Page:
Sometimes it seems that certain faces, by coming together, try to sketch out such a face. It seems that they all eternally rise toward one another to cause that face to be present. It seems that each would like to be the only one for all the others, wanting all to be the only one for it, and to be, for each, all the others. It seems that the emptiness is never empty enough. The images’ eternal yearning, the delusion that lifts us up and involves us incessantly in the disorder of the night, lost and always brought together again in an outburst of joy where we find each other again. Illusion, the hap- piness of the illusion — why resist it? Why can’t all these faces mislead me? Why do you keep me away from them by this thought of the space that might make you visible for an instant — more invisible?
Waiting for a face. Strange that space can still hold such waiting. Strange that what is darkest should have this great desire to look at a face. Here, there are many of them, it’s true. Some are very beautiful, all have at least a certain beauty and a few, as far as I have been able to notice in the hallway, are wonderfully attractive, perhaps to the extent that they themselves, in the calm and the silence, are under the sway of the essential attraction. But this isn’t quite what I want. Maybe there are many faces, but only one face, neither beautiful, nor friendly, nor hostile, simply visible: the face I imagine you are, even the face you certainly are, because of the refusal to appear that exists in you, because of the grave motionlessness, the rectitude that never turns away, the transparency that cannot let itself be disturbed. And only what is disturbed can appear.
First to forget. To remember only where one remembers nothing. To forget: to remember everything as though by way of forgetting. There is a profoundly forgotten point from which every memory radiates. Everything is exalted in memory from something which is forgotten, an infinitesimal detail, a minuscule fissure into which it passes in its entirety.
Maybe you will be the exception, the brightness that does not grow dark. Maybe you will pass through the doors of terror without the shivering that is calm here, from wave to wave, is the tremor of calm with which we exalt ourselves, light watchkeepers around ourselves. And yet I have to see you. I have to torment you until the great nocturnal space grows quiet for an instant in this face that must confront it. As though it were necessary that you not renounce transparency and that, being bright, you remain ever brighter, a refusal of the unthinkable to the very end, so that there can be seen in you just what the others are losing in their premature happiness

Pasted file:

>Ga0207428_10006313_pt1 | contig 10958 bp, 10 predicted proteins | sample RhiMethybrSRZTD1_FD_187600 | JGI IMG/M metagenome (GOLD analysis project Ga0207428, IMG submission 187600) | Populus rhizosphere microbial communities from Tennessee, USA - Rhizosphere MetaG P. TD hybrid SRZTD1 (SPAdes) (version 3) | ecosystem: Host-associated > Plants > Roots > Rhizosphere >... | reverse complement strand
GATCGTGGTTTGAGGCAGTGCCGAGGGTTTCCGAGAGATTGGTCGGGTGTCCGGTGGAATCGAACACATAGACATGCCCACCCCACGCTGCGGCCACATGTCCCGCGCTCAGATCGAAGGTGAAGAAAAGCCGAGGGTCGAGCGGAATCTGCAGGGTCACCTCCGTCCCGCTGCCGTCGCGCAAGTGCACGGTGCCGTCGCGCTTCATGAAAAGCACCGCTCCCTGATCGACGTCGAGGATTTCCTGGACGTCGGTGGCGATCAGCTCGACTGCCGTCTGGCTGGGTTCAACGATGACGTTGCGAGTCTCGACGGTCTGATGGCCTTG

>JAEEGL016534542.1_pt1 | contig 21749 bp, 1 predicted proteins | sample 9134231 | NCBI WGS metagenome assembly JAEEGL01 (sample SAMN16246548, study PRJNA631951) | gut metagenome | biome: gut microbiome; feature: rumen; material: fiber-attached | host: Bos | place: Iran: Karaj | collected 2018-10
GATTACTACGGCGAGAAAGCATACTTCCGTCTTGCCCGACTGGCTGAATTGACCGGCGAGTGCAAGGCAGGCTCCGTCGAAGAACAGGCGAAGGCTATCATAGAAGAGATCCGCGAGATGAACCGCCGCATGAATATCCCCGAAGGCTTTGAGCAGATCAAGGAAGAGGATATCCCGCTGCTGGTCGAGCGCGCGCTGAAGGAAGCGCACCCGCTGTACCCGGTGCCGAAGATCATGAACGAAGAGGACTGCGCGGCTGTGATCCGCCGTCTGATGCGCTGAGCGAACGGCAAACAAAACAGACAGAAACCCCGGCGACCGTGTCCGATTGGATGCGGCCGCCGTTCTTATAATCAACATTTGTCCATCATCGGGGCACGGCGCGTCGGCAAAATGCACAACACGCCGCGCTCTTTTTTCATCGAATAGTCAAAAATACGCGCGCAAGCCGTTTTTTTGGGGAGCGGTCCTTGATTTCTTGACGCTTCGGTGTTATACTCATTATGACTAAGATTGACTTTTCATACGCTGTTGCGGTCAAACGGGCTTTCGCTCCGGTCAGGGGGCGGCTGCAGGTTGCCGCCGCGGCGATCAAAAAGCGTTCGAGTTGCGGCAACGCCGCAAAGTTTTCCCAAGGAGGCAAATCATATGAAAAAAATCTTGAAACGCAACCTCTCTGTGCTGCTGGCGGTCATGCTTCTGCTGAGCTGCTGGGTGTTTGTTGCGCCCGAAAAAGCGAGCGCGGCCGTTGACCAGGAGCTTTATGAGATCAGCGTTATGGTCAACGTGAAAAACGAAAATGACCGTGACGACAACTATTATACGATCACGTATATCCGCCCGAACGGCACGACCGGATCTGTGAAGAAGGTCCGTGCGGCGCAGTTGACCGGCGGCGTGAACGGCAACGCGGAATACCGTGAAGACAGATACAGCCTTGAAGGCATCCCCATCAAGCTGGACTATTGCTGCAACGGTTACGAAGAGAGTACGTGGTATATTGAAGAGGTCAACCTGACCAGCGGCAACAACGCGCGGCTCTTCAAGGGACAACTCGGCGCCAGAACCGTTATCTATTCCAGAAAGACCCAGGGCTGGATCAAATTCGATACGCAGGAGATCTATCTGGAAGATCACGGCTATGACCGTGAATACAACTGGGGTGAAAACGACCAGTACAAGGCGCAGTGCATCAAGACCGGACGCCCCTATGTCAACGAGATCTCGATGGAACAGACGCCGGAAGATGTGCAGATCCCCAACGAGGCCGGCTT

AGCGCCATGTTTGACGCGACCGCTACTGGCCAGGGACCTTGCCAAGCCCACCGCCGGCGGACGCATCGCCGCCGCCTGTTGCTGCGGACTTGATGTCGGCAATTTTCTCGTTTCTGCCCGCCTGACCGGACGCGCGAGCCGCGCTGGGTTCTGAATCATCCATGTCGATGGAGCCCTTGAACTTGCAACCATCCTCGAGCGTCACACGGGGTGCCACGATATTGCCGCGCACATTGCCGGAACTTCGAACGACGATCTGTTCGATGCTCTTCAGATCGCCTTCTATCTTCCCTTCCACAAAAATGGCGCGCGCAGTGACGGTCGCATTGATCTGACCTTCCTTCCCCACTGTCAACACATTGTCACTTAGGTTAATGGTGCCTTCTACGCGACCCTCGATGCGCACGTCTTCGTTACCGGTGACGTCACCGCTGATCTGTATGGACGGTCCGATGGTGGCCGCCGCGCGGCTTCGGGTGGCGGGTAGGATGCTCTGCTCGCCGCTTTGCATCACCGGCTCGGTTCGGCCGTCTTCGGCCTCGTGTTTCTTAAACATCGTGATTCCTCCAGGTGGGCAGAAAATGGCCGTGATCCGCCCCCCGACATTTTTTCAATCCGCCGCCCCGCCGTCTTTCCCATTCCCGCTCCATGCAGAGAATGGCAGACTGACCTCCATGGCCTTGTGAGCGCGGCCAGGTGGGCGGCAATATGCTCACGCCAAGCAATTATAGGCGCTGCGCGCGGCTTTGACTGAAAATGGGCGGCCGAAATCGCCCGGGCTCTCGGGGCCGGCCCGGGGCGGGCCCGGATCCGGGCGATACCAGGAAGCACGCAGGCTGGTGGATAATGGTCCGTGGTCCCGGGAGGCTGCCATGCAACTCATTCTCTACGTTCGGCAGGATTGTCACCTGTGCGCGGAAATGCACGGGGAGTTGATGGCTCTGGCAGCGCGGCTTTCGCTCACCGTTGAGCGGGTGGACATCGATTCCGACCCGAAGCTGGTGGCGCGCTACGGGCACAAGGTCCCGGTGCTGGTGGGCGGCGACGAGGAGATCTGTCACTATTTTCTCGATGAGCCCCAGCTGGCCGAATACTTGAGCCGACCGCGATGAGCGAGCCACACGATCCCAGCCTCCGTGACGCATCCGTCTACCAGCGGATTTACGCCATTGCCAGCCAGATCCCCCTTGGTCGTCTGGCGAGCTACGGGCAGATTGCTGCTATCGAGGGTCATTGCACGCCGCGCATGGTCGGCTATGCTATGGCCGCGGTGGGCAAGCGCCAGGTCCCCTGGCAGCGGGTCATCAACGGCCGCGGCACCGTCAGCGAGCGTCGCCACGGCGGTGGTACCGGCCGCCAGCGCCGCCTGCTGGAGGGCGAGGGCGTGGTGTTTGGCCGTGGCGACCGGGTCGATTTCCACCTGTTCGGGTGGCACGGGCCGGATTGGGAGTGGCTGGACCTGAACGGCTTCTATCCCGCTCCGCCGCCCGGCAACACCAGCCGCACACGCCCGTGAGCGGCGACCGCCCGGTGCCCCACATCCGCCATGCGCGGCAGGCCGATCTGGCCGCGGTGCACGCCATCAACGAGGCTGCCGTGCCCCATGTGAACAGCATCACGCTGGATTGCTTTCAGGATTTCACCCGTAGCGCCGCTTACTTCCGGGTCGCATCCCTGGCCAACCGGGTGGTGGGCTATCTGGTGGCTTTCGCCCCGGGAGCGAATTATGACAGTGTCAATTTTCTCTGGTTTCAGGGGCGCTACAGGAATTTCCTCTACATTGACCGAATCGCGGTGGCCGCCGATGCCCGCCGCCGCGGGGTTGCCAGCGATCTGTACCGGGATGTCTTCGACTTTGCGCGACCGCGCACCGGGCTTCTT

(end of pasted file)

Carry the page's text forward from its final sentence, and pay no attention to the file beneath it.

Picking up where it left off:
at being visible. Too beautiful troubled faces. A face cannot be that. The very last face, merely manifest, beyond waiting and beyond reach. Face which is the emptiness, perhaps. That is why you must watch over empty space in order to preserve it, as I must watch over it to alter it, a fight in which we are together, close through distance, strangers in everything we share, presence where I touch you intact and where you hold me back at a distance, a distance formed of you but which separates me from you: a pit of light, a brightness in which I am buried. Face, face of expectation, yet withdrawn from what is expected, the unexpected of all expectation, the unforeseeable certainty.
Oh, if it is true that we were alive together — and, really, you were already a thought — if it is possible that these words flowing between us tell us something that comes to us from us, at an earlier time wasn’t I always, near you, this light, avid, insatiable desire to see you and yet, once you were visible, to transform you further, into something more visible, to draw you, slowly and darkly, into that point where you couldn’t any longer be anything but seen, where your face became the nakedness of a face and your mouth metamorphosed into a mouth? Wasn’t there a moment when you said to me: “I have the feeling that when you die, I will become completely visible, more visible than is possible and to the point that I won’t be able to endure it.” Strange, strange speech. Is it now that you say this?
Could it be that he is dying at this moment? Is it you who always die in him, near him? Could it be that he wasn’t dead enough, calm enough, strange enough, does he have to carry desire, memory even further, is that the extremely fine and amazingly distant point that always slips away and by which, slowly, with author- ity, you draw him, you push him back into forgetfulness?
Thought, infinitesimal thought, calm thought, pain.
Later, he asked himself how he had entered the calm. He couldn’t talk about it with himself. Only joy at feeling he was in harmony with the words: “Later, he . . .”.